She didn't return to the Pacific until 25 November, and thus missed the battle of Leyte Gulf. The Montpelier arrived in the gulf just as the kamikaze campaign was getting under way, and shot down four incoming kamikaze aircraft in the area. She then moved on to support the invasion of Mindoro (12 December), the landings in the Lingayen Gulf (January 1945), at Mariveles Harbor, Corregidor and Palawan (February) and Mindanao (April).

She then moved on to take part in the invasion of Borneo, reaching Brunei on 9 June before taking part in the fighting at Balikpapan (from 17 June-2 July), where the Australians had landed to capture the key oil facilities. The Montpelierprovided direct fire support for the troops as well as protecting minesweepers and divers. Like her older sisters Cleveland and Columbia the Montpelier spend the last two months of the war patrolling in the East China Sea as part of the campaign to completely isolate Japan from all sources of war materials.

At the end of the war the Montpelier was stationed at Wakayama, where she took part in the evacuation of Allied prisoners of war. On 18 October she helped cover the arrival of occupation troops at Matsuyama, before in the next month sailed for home. The Montpelier won 13 battle stars for her service during the Second World War. Unlike her older sisters she had a short post-war career, serving with the Atlantic Fleet from 11 December 1944 to June 1945 and the 16th Fleet from 1 July until 24 January 1947 when she was decommissioned and entered the reserve at Philadelphia. She remained in the reserve fleet until 1959, and was sold to be broken up in the following year.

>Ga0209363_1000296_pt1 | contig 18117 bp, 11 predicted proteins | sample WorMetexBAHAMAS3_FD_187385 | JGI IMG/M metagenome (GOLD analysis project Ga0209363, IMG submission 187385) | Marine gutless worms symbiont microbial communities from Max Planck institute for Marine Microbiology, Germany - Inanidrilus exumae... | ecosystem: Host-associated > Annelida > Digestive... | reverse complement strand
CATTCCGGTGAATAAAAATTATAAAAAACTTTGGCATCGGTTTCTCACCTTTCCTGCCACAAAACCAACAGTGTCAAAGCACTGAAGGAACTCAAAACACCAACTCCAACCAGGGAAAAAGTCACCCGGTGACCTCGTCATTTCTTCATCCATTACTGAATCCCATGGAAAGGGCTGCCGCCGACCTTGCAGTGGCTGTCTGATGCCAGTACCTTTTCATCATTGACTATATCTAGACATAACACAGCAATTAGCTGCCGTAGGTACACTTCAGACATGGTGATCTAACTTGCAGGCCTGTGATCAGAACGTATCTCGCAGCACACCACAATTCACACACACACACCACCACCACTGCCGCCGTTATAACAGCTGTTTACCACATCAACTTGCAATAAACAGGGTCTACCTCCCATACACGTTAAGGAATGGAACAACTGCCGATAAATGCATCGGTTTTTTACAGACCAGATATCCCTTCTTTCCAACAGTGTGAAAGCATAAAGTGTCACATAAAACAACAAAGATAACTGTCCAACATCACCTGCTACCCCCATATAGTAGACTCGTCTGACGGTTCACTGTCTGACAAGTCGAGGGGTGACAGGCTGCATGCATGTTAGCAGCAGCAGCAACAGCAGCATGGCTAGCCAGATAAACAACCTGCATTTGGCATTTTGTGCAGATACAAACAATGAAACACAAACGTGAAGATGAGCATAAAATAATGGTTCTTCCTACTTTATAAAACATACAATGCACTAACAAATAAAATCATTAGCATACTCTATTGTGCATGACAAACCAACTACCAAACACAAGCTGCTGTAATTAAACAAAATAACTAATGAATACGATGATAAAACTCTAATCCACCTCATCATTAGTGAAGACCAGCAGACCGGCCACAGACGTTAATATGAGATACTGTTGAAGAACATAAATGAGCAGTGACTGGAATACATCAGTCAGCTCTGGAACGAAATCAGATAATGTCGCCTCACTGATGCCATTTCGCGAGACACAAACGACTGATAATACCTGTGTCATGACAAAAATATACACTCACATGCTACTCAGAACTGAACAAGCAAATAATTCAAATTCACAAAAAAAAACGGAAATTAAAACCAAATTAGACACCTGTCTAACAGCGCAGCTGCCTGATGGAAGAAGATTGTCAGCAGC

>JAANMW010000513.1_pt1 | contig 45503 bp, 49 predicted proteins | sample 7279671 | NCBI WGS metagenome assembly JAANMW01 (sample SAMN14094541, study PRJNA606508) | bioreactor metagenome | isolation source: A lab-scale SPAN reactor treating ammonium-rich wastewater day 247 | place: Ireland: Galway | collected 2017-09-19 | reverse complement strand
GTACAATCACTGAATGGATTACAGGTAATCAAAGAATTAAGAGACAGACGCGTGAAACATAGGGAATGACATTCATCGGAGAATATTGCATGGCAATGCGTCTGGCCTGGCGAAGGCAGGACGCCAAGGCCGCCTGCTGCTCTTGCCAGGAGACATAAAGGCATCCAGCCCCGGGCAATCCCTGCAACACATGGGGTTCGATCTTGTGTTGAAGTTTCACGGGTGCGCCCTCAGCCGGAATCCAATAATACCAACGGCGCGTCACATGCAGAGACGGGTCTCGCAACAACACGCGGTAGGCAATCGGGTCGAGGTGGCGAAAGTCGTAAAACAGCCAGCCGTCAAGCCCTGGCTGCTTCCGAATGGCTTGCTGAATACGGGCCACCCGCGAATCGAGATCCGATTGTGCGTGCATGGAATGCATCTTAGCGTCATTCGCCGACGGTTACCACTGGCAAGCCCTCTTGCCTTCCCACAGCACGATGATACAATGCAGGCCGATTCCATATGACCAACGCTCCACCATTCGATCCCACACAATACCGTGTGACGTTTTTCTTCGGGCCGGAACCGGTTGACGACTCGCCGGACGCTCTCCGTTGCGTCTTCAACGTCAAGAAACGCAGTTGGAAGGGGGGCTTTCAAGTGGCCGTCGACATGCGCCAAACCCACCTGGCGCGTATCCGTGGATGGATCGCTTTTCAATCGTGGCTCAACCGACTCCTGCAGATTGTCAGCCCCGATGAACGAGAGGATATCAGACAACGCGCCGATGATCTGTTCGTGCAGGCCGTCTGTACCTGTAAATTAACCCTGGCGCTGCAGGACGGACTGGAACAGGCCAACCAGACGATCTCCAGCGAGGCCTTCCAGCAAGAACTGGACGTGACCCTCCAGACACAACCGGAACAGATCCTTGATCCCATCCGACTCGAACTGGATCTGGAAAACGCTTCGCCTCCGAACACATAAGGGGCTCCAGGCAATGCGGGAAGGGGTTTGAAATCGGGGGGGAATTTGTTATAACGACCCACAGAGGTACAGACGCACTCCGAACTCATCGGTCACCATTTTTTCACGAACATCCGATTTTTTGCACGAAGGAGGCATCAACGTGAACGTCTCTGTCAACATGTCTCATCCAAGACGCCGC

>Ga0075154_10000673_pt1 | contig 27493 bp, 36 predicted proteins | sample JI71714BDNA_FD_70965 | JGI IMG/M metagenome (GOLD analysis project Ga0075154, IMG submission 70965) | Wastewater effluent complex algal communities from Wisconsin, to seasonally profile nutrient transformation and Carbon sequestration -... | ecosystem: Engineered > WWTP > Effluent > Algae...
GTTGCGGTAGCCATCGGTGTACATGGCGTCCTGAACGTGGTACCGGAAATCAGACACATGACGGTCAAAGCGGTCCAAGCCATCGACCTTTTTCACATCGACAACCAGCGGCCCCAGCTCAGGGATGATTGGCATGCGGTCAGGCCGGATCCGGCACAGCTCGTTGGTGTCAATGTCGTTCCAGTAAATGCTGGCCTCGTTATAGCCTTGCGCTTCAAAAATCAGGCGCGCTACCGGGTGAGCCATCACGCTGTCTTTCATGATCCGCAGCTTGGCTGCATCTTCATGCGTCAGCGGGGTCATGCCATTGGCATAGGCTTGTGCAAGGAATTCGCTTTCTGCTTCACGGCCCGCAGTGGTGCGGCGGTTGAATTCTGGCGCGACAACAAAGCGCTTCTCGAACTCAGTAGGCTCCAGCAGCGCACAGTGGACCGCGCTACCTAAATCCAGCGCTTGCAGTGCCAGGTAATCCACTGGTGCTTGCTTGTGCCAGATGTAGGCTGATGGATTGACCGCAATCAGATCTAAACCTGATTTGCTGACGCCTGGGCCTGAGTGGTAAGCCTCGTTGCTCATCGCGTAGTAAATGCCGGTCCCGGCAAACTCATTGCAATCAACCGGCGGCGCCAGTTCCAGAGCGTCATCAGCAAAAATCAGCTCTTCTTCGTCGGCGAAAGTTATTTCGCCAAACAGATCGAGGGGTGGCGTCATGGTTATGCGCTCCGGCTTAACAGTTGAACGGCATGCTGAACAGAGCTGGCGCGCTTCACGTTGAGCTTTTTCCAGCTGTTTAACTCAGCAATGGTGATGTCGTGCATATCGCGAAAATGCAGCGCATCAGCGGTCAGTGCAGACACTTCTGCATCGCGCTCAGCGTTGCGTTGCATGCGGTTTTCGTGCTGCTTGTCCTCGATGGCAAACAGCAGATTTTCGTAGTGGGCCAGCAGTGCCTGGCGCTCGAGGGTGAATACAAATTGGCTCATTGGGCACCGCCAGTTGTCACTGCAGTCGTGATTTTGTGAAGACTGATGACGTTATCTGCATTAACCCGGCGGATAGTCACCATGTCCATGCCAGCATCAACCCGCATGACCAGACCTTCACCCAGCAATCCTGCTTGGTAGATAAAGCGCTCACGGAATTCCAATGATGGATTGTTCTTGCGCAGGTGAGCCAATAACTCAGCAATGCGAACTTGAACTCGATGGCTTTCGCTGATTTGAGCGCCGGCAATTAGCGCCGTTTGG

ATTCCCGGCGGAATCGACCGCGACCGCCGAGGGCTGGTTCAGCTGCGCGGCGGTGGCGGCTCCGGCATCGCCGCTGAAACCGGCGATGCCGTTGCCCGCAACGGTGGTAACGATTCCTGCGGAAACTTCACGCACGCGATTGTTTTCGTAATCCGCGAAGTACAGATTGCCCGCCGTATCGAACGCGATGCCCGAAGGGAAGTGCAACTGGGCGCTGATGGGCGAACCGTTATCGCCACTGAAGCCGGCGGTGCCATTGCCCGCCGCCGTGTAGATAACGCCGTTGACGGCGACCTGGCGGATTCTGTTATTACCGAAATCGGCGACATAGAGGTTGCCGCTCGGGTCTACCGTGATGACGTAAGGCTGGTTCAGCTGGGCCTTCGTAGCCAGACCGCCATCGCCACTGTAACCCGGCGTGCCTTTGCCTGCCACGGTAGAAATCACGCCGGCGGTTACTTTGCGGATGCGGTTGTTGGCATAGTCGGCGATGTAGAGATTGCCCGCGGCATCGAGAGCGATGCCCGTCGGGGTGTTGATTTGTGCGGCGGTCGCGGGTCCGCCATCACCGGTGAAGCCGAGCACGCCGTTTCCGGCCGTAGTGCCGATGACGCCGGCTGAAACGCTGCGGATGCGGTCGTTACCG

Displacement (standard)


Displacement (loaded)


Top Speed



11,000nm at 15kts

Armour – belt


 - armour deck


 - bulkheads


 - barbettes


 - turrets

6.5in face
3in top
3in side
1.5in rear

 - conning tower

2.25in roof


610ft 1in oa


Twelve 6in/47 guns (four triple turrets)
Twelve 5in/38 guns (six double positions)
Twenty four 40mm guns
Seventeen 20mm guns
Four aircraft

Crew complement



New York SB

Laid down

2 December 1940


12 February 1942


9 September 1942

Broken up


US Navy Light Cruisers 1941-45, Mark Stille. Covers the five classes of US Navy light cruisers that saw service during the Second World War, with sections on their design, weaponry, radar, combat experience. Nicely organised, with the wartime service records separated out from the main text, so that the design history of the light cruisers flows nicely. Interesting to see how new roles had to be found for them, after other technology replaced them as reconnaissance aircraft [read full review]
cover cover cover

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How to cite this article: Rickard, J (15 July 2009), USS Montpelier (CL-57) ,